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Entertainment Before Yesterday (Part 1)

Entertainment Before Yesterday
These are some of the things you really need to know about entertainment today.

As in the Billy Wilder film, Sunset Boulevard, let’s start at the end: The legacy studio system is in steep decline, theater admissions are dropping by 8% annually, home viewing is the new view of choice, digitally-based opportunities are on a tremendous upswing, Internet distribution platforms are dominated by big players, smaller systems are literally available to anyone, and the entertainment industry of 2017 is awash in new opportunities and new business models.

The media & entertainment industry, as a whole, is complex. But the parts are simple. While the audience thinks of entertainment as “content,” the cash flow in entertainment (i.e., the “business” part of show business) is defined and controlled by distribution. The paths to success for both content creators and distributors haven’t changed much in a hundred years. Make something highly entertaining, get it in front of an audience, reap the rewards.

What are the key takeaways for entertainment companies?

  1. Few industries have changed more convulsively in the last few decades than the world of entertainment.
  2. Everything is digital.
  3. Marketing and viral word of mouth are the keys to an audience.
  4. In 2017, the chasm between audiences and film critics has disappeared. If the critics don’t like it, audiences won’t either, and they just won’t go.
  5. Movie theaters are increasingly less relevant as large, affordable home-viewing screens fill the market.
  6. Viewing options, and new entertainment networks, are proliferating, along with acronyms like PPV, VOD, AVOD, SVOD and (gasp) P-VOD (see below).
  7. Theater admissions are steadily falling (down 8% Y-O-Y as of Summer 2017).
  8. Profits are down (other than at Disney) and some movie studios (Paramount and Sony, 2016) are losing hundreds of millions a year.
  9. Movie studios and TV networks have allied and diversified. It’s hard to find a studio today that isn’t co-owned by a TV network or a cable provider (Fox TV/21st Century Fox, Time-Warner Cable/Warner Bros., Viacom/Paramount, NBC TV-Comcast/Universal, ABC TV/Disney).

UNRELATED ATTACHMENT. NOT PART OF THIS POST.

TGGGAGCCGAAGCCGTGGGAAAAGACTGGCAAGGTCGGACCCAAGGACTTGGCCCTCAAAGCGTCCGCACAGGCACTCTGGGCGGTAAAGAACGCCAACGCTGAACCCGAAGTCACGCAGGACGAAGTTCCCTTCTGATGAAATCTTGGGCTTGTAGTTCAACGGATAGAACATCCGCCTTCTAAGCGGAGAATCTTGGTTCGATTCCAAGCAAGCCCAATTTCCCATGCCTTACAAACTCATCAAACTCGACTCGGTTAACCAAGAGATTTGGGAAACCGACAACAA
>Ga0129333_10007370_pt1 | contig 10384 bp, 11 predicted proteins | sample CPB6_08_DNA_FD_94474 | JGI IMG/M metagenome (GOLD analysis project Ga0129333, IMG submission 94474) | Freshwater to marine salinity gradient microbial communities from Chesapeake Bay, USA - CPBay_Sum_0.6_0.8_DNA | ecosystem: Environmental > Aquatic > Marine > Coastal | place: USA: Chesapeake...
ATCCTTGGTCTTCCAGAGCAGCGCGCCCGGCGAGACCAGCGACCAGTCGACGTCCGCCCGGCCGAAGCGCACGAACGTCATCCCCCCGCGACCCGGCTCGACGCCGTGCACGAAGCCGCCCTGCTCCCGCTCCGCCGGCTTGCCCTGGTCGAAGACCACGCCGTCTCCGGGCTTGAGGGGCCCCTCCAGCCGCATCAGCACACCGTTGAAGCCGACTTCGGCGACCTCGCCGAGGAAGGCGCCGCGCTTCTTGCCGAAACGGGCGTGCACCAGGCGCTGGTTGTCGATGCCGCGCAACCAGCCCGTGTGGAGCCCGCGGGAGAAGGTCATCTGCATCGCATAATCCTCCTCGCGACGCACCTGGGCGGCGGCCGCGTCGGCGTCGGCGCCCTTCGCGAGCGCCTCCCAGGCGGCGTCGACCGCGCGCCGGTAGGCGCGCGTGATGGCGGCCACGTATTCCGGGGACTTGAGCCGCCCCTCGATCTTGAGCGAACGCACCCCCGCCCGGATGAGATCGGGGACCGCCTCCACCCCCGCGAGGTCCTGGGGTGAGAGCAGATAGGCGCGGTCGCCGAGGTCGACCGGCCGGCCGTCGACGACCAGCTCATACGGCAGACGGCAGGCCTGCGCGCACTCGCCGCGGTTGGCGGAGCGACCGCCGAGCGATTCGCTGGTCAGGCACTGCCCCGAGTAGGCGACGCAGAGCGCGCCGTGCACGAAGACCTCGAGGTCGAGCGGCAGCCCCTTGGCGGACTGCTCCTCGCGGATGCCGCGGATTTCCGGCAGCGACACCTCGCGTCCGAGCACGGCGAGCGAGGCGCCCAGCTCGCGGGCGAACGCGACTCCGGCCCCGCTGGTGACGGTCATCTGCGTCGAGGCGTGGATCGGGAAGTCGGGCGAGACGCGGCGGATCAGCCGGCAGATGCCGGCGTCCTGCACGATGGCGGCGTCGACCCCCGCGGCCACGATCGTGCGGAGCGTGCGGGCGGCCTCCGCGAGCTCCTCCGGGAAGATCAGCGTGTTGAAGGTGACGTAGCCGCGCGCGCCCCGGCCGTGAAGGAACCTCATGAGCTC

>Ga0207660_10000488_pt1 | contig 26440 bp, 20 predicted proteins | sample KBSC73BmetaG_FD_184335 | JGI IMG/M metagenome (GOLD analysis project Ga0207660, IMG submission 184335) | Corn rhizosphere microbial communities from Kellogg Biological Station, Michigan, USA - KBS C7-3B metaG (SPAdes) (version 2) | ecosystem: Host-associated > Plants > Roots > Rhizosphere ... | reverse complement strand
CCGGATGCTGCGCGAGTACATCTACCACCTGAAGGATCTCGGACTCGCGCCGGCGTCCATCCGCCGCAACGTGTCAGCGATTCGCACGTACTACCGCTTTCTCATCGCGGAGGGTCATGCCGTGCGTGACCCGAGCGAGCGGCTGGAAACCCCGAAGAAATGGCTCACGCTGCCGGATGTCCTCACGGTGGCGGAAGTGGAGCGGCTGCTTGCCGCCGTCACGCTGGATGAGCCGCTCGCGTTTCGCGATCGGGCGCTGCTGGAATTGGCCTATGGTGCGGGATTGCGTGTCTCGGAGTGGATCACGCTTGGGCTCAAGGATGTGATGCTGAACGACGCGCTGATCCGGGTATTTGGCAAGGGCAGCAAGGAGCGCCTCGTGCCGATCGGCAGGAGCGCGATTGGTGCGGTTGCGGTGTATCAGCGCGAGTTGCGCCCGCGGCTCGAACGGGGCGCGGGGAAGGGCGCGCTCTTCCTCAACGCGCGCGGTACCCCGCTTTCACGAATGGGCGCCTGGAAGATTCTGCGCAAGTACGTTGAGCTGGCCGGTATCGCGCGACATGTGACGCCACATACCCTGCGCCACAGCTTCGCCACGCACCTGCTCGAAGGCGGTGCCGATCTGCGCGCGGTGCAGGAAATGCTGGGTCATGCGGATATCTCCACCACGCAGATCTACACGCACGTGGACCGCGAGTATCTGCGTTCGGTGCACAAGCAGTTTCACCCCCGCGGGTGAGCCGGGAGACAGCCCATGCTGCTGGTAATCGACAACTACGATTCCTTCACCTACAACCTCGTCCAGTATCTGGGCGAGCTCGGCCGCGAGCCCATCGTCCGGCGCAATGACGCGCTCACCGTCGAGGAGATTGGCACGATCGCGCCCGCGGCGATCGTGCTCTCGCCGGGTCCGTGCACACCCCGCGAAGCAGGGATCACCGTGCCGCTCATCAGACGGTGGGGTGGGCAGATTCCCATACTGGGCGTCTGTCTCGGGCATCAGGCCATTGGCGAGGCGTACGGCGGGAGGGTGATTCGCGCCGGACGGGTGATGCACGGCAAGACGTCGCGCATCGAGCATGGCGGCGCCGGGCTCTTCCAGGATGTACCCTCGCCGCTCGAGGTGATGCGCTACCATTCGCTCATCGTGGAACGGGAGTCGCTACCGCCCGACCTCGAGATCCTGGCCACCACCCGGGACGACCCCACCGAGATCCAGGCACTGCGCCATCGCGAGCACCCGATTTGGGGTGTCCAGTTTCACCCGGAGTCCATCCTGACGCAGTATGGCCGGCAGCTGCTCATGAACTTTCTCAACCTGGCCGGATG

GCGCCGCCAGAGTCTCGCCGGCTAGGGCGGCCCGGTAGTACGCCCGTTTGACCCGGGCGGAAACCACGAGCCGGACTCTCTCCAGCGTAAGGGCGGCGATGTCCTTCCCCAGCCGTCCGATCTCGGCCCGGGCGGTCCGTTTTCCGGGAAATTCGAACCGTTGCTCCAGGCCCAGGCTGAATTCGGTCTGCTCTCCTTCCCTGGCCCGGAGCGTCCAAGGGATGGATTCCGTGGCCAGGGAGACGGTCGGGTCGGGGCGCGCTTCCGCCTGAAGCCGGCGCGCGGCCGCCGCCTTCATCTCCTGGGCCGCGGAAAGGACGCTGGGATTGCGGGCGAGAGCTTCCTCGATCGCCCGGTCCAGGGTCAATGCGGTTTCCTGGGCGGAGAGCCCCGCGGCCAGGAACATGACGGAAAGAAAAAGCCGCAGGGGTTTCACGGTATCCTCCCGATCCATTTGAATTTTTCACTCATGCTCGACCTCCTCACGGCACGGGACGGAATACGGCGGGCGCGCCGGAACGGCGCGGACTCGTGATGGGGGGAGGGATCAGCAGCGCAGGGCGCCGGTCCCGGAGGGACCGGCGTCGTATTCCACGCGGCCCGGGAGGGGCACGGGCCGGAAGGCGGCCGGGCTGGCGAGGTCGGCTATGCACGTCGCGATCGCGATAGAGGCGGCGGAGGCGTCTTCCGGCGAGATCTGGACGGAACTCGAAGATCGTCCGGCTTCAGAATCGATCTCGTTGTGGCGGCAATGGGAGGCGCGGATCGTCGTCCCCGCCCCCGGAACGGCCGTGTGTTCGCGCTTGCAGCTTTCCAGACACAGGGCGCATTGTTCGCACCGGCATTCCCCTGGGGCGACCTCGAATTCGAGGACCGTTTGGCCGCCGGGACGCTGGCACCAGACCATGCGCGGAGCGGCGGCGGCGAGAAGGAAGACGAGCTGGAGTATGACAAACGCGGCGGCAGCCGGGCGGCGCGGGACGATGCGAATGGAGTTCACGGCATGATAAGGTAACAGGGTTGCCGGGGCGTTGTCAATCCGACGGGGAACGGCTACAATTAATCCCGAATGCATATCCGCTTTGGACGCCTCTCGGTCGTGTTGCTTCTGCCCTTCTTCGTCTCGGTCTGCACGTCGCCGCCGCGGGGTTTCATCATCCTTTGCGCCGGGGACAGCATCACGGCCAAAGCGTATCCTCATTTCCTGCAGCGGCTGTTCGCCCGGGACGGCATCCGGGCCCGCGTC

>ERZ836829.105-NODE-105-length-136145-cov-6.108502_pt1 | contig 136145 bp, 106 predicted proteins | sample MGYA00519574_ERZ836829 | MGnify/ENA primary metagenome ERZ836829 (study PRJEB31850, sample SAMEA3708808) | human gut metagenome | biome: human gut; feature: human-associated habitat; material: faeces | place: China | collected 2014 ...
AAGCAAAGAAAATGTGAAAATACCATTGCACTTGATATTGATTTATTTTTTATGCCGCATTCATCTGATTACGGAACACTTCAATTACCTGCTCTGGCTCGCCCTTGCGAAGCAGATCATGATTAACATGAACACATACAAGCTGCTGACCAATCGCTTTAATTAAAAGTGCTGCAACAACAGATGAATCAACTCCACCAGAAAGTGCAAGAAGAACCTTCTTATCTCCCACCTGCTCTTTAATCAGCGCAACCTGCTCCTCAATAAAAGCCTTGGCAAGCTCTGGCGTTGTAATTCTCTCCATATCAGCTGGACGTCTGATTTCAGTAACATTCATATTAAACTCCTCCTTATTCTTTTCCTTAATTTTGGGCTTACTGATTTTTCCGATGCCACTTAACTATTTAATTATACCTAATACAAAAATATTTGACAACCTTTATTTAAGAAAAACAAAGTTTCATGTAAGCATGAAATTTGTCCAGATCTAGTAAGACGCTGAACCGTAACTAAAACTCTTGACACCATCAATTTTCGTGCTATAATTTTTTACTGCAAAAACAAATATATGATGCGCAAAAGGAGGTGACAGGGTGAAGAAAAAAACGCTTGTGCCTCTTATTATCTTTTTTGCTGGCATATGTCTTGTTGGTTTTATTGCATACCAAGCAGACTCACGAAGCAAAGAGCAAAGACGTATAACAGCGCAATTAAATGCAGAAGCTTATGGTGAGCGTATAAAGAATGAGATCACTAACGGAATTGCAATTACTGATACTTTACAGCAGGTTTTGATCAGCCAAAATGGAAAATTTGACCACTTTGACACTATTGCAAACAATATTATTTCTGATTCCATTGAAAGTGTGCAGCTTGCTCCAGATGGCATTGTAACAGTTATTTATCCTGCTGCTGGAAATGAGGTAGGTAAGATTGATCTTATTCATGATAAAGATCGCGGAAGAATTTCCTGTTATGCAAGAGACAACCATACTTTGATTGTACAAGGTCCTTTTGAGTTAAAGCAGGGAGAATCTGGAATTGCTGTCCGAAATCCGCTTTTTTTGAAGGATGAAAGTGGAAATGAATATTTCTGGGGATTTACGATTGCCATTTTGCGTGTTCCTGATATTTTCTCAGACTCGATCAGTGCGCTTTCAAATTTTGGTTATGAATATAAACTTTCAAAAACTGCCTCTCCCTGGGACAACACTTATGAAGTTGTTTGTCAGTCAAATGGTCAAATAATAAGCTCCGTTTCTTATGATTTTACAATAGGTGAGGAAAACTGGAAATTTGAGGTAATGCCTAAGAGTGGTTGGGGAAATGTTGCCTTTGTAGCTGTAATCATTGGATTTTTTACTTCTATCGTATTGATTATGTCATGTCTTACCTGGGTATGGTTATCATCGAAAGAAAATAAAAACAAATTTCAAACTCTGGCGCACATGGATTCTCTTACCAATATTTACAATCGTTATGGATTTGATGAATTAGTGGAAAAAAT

10. For many of these companies, cable TV revenues are now the main lifeline. But cable-cutting has accelerated as Internet platforms (Netflix, Amazon, Vudu, Hulu, Youtube TV) move aggressively into content creation.
  11. Today, Netflix may be the most successful studio on the block, and it doesn’t own a studio.
  12. Morgan Stanley says that legacy studio “desperation” is reaching new highs, with the likely rollout of P-VOD (“Premium VOD” rented for home viewing at $35-50 day-and-date with theater release) being the next palliative.
  13. The P-VOD audience isn’t a new market. Research suggests that the prospective users of P-VOD are the same people who would have gone to see the film in theaters. Internet technology buoys studios but sinks theater owners.
  14. Over time (“time” being 1975 to now), studios have changed hugely from being progenitors of original ideas into serving the public a steady diet of “tentpole pictures” differentiated mostly by a “2,” “3,” or even a “4” or “5” in the title.
  15. In 2017, choice is the new currency, accepted as legal tender in niche markets all around the world. Digital is the technological solution. The Internet is the platform.
  16. Entertainment is no longer a marketplace, but an industry offering thousands upon thousands of marketplaces.
  17. There are over 20 online distribution platforms that indie film/TV makers can readily access apart from the big boys like Amazon, Netflix, Vudu, Hulu and such.  Their business models differ widely, but many of them operate on a revenue share, and most of them, of course, are relatively micro distributors. But, in a long-tail world, does that matter?

Consider this: If the budget for a film or TV pilot is relatively small, it doesn’t take much of an audience to put the project into profit and then you not only made some money, but you have a great sales tool to move to the next, better-funded step.  Frankly, some YouTube videos — without any marketing whatsoever — can get 50,000 viral hits day one.

Stay tuned. I’ll be sharing more insights into the new media & entertainment landscape in upcoming posts.

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